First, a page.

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Joseph K. Grieboski: Tweeting the U.S. Constitution

My great friend and rights advocate extraordinaire, Joe Grieboski, is taking on a noble project: tweeting the Constitution of the United States. Over at Just Joe, he explains:

I have watched with great interest and concern over the last few years as the Constitution of the United States, one of man’s most brilliant developments and the foundation of all that we as Americans are as a people, a nation and a state — is used as a cover for some particular political and ideological concerns and then discarded when it conflicts with other particular political and ideological concerns.

The recent case of the Ground Zero Mosque has been the most demonstrative of this concern, as both sides have used some parts of the Constitution to advance their cause while ignoring other parts.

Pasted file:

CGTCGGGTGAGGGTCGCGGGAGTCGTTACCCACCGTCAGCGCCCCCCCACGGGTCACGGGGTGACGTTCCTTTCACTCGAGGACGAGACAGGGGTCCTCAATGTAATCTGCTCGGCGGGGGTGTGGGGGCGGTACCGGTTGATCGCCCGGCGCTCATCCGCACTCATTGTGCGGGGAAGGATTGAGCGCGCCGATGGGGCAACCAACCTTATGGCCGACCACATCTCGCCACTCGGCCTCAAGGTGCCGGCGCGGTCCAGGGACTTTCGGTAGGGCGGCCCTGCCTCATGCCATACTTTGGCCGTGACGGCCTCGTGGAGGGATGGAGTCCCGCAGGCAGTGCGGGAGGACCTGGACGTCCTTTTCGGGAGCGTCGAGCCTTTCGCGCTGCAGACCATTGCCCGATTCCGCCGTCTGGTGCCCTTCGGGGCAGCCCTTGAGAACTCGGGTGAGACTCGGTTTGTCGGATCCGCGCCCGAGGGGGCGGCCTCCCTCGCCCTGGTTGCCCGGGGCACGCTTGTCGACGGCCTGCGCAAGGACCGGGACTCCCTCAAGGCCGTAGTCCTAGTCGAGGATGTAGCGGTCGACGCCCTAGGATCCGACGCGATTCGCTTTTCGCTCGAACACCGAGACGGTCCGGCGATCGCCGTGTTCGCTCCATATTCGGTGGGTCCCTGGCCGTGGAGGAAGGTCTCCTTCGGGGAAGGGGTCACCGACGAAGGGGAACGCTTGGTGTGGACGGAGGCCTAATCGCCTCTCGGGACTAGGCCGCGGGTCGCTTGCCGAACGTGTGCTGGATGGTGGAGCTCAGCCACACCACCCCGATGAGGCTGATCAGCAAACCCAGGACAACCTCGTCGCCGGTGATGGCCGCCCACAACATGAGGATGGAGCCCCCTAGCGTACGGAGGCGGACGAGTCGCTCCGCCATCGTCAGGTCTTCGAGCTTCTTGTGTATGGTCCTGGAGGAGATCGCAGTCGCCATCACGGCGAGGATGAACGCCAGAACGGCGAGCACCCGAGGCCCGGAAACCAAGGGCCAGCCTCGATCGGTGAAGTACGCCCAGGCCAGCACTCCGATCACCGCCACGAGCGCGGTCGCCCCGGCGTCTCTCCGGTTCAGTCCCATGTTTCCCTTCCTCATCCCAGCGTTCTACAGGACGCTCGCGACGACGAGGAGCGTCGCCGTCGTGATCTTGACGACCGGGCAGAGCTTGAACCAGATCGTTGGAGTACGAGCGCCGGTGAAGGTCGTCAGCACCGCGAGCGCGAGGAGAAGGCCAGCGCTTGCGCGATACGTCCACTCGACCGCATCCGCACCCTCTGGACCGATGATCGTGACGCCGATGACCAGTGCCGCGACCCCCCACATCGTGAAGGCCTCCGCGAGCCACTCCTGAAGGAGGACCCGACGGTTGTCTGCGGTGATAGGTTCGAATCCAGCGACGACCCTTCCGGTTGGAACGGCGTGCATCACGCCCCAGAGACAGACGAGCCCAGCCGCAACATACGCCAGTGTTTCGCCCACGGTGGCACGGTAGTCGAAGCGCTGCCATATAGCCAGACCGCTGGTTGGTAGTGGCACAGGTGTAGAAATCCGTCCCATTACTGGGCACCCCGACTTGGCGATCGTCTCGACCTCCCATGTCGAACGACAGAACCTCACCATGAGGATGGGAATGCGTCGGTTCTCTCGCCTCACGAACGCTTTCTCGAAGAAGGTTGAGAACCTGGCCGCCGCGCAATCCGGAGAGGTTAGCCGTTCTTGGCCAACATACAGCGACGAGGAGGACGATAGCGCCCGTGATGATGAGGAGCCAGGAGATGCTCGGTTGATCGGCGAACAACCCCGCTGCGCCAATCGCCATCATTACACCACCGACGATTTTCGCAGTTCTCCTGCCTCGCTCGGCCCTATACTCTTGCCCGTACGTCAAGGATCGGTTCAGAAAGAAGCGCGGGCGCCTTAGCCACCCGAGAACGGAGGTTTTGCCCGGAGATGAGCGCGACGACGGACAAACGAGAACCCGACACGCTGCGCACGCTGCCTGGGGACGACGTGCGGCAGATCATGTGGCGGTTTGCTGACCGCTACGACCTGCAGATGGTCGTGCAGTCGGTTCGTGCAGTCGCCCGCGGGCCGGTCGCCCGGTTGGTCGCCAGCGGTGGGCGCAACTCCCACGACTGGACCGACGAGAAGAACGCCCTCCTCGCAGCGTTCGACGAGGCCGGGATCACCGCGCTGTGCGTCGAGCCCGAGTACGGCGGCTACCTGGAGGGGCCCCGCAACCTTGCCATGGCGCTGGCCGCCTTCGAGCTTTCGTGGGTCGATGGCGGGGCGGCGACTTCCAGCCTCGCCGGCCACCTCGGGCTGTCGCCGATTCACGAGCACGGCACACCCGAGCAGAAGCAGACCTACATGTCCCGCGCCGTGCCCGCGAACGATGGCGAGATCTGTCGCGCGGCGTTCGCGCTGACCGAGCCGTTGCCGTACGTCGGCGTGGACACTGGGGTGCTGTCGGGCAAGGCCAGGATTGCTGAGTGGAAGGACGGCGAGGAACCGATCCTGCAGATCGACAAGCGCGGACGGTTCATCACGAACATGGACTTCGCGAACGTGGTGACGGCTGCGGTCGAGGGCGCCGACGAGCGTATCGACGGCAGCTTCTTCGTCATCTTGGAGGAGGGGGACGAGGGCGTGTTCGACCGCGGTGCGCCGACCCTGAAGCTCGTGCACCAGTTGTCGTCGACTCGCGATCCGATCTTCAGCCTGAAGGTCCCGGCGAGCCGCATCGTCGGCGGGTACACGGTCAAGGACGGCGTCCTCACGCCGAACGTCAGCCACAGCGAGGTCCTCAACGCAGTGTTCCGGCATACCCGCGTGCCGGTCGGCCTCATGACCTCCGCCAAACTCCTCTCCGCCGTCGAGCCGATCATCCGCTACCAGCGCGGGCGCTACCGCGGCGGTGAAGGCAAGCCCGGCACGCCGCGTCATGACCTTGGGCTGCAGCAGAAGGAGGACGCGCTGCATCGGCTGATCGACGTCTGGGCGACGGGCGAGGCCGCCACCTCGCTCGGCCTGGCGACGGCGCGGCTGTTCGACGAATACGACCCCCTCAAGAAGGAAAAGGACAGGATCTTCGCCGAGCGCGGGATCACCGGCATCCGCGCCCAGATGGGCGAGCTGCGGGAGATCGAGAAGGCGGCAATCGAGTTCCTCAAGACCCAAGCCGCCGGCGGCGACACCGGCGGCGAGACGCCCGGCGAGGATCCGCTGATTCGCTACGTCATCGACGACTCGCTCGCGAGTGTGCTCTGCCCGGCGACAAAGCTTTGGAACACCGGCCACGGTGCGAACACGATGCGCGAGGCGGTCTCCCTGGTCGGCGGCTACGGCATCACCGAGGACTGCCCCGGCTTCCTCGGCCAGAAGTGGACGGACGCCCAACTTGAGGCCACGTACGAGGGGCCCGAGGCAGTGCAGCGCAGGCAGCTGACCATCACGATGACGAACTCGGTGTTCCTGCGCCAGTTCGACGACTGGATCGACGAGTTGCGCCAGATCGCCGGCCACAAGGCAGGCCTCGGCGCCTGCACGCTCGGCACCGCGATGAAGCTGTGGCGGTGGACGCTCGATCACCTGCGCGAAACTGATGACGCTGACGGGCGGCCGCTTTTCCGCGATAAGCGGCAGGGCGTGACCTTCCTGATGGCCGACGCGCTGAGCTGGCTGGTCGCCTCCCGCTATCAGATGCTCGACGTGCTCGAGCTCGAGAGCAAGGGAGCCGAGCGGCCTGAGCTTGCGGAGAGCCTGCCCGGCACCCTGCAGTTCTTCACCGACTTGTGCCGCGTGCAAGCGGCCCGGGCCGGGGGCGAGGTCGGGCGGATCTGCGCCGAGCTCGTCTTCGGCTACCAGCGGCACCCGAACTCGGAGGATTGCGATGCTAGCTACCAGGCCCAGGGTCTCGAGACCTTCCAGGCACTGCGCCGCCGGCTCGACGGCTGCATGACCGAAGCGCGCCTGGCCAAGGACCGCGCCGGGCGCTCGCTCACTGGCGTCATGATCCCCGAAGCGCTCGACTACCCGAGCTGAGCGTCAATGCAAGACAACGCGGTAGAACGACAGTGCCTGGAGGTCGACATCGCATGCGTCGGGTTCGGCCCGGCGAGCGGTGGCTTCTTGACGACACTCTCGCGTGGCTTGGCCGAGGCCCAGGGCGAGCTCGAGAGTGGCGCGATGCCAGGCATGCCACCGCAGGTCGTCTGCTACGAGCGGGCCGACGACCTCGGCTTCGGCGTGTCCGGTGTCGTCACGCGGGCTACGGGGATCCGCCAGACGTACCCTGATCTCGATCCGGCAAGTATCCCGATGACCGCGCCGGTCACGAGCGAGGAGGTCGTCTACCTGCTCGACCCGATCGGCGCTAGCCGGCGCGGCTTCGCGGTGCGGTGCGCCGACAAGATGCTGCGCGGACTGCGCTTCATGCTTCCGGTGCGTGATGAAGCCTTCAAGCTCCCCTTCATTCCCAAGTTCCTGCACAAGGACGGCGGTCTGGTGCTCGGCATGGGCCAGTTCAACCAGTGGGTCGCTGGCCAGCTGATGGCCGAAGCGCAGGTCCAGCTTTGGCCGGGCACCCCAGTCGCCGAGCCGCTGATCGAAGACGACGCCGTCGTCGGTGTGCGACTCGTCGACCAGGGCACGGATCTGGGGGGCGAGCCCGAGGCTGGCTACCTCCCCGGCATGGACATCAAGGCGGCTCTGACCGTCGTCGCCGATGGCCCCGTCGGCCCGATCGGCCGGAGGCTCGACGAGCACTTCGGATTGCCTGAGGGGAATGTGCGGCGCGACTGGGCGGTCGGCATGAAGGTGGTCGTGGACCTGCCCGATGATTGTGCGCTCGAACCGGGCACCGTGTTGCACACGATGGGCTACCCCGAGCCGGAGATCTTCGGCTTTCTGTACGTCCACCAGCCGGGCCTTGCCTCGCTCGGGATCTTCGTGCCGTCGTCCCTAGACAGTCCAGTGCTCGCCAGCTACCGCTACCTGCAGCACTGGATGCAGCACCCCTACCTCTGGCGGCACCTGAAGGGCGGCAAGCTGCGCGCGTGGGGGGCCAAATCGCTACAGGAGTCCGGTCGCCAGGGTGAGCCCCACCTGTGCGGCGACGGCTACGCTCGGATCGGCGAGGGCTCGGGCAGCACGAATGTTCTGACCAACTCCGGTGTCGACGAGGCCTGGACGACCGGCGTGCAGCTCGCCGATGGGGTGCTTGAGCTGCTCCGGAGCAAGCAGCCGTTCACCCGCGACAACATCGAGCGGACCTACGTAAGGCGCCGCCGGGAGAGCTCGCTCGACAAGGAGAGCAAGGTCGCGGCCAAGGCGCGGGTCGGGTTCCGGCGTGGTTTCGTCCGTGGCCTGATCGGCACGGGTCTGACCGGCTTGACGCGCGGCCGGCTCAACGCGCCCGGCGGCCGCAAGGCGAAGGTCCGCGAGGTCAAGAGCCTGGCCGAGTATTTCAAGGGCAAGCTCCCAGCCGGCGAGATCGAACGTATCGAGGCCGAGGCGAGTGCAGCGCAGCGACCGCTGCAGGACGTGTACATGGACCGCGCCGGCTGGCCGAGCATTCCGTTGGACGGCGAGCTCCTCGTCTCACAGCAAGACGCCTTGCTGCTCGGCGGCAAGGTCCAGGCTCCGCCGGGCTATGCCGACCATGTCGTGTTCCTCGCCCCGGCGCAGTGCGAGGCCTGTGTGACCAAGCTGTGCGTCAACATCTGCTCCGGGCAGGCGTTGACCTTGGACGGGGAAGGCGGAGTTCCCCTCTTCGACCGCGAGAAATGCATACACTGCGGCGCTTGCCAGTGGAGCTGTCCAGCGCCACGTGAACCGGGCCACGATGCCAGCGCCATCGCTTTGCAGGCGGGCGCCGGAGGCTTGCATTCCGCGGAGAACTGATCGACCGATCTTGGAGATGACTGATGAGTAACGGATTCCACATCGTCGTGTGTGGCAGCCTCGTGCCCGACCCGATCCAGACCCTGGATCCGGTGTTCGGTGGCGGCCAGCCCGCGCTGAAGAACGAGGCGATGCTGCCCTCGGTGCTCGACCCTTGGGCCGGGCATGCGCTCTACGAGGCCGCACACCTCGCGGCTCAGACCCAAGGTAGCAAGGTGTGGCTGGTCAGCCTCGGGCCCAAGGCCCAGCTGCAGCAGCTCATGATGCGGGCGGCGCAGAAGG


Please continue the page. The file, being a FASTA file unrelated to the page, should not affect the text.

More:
As a result, I have decided that starting today, I am going to tweet the entire Constitution, starting with the Bill of Rights and Amendments.

While I expect that this will be an exercise futility, as my desired goal of people reading the Constitution before throwing around its contents like al dente pasta and seeing if it sticks is in direct contravention to the psychological make-ups of the people intended to effect, I nonetheless consider it an important and useful act.

So without further ado…

Amendment 1 – Freedom of Religion, Press, Expression. Ratified 12/15/1791.

Congress shall make no law respecting an establishment of religion, or prohibiting the free exercise thereof; or abridging the freedom of speech, or of the press; or the right of the people peaceably to assemble, and to petition the Government for a redress of grievances.

Outstanding! I encourage everybody to re-tweet Joe! Click here to follow him on Twitter.

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Welcome! Who am I?

Anthony Clark Arend is Professor of Government and Foreign Service at Georgetown University and the Director of the Master of Science in Foreign Service in the Walsh School of Foreign Service.

Commentary and analysis at the intersection of international law and politics.